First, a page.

Locating an atmospheric contamination source using slow manifolds

Wenbo Tang, George Haller, Jong Jin Baik, Young Hee Ryu

Research output: Contribution to journalArticlepeer-review


Finite-size particle motion in fluids obeys the Maxey-Riley equations, which become singular in the limit of infinitesimally small particle size. Because of this singularity, finding the source of a dispersed set of small particles is a numerically ill-posed problem that leads to exponential blowup. Here we use recent results on the existence of a slow manifold in the Maxey-Riley equations to overcome this difficulty in source inversion. Specifically, we locate the source of particles by projecting their dispersed positions on a time-varying slow manifold, and by advecting them on the manifold in backward time. We use this technique to locate the source of a hypothetical anthrax release in an unsteady three-dimensional atmospheric wind field in an urban street canyon.

Original languageEnglish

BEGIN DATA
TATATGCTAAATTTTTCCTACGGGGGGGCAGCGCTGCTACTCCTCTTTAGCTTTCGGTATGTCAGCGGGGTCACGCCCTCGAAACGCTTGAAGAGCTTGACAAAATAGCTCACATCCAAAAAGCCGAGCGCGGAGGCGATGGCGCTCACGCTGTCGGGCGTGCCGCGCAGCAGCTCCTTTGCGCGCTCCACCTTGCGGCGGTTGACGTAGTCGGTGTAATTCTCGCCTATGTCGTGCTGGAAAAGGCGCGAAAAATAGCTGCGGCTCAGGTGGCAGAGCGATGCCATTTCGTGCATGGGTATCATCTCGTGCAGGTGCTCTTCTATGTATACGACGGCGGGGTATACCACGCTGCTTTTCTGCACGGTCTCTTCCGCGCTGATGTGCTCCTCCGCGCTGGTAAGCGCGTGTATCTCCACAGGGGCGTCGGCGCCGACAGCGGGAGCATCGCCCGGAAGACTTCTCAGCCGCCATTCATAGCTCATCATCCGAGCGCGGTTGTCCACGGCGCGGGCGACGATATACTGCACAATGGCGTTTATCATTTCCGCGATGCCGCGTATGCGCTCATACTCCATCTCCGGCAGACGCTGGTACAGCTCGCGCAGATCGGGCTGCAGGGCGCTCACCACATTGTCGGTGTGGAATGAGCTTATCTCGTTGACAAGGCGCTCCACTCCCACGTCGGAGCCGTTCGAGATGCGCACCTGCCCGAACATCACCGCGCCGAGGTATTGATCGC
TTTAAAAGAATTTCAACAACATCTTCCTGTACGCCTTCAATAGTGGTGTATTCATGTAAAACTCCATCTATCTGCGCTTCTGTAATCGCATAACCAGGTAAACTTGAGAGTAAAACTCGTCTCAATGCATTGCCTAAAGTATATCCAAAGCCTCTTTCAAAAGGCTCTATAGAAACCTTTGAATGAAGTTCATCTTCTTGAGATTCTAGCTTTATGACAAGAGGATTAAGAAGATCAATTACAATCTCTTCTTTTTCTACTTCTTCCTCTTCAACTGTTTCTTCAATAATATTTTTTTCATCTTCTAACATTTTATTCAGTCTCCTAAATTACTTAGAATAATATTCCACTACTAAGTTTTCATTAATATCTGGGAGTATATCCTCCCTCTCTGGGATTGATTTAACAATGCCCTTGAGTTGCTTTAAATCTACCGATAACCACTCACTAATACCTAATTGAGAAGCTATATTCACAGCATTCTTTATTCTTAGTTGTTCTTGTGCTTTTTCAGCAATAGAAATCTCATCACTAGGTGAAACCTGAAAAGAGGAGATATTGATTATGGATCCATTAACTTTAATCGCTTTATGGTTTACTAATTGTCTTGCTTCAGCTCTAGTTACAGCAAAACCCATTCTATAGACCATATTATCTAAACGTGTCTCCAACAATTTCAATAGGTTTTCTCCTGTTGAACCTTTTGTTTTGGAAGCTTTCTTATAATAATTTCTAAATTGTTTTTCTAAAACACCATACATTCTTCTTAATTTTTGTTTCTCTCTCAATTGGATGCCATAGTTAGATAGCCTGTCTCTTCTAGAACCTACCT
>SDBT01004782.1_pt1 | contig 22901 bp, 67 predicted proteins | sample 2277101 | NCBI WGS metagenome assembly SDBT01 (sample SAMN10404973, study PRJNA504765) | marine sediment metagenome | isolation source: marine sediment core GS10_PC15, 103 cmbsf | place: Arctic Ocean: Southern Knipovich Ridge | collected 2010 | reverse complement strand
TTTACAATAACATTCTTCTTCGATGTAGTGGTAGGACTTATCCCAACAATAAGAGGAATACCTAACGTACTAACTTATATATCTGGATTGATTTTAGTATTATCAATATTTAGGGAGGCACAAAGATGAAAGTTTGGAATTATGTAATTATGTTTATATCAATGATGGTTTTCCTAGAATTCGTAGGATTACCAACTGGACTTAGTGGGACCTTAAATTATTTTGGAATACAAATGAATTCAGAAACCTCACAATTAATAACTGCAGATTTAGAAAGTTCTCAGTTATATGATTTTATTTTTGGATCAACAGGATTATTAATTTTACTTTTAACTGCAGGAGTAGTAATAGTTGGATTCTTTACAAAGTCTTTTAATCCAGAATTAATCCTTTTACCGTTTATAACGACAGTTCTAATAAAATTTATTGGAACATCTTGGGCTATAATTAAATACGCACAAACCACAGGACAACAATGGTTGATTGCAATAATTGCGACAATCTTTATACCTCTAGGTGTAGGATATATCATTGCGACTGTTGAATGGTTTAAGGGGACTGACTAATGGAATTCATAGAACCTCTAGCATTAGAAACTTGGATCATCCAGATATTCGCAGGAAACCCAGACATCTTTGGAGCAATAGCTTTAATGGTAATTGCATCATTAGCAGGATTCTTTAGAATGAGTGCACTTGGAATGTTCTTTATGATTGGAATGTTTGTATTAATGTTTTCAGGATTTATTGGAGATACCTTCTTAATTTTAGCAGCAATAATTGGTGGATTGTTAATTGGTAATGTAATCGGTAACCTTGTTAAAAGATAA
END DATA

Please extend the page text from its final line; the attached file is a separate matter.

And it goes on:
Article number043302
JournalPhysics of Fluids
Issue number4
Publication statusPublished - 2009

Bibliographical note

Funding Information:
This work was supported by the Air Force Office of Scientific Research under Grant No FA9550-06-1-0101. We are grateful to Themis Sapsis for helpful discussions. We also thank two anonymous referees for their valuable critiques and comments.

All Science Journal Classification (ASJC) codes

  • Computational Mechanics
  • Condensed Matter Physics
  • Mechanics of Materials
  • Mechanical Engineering
  • Fluid Flow and Transfer Processes


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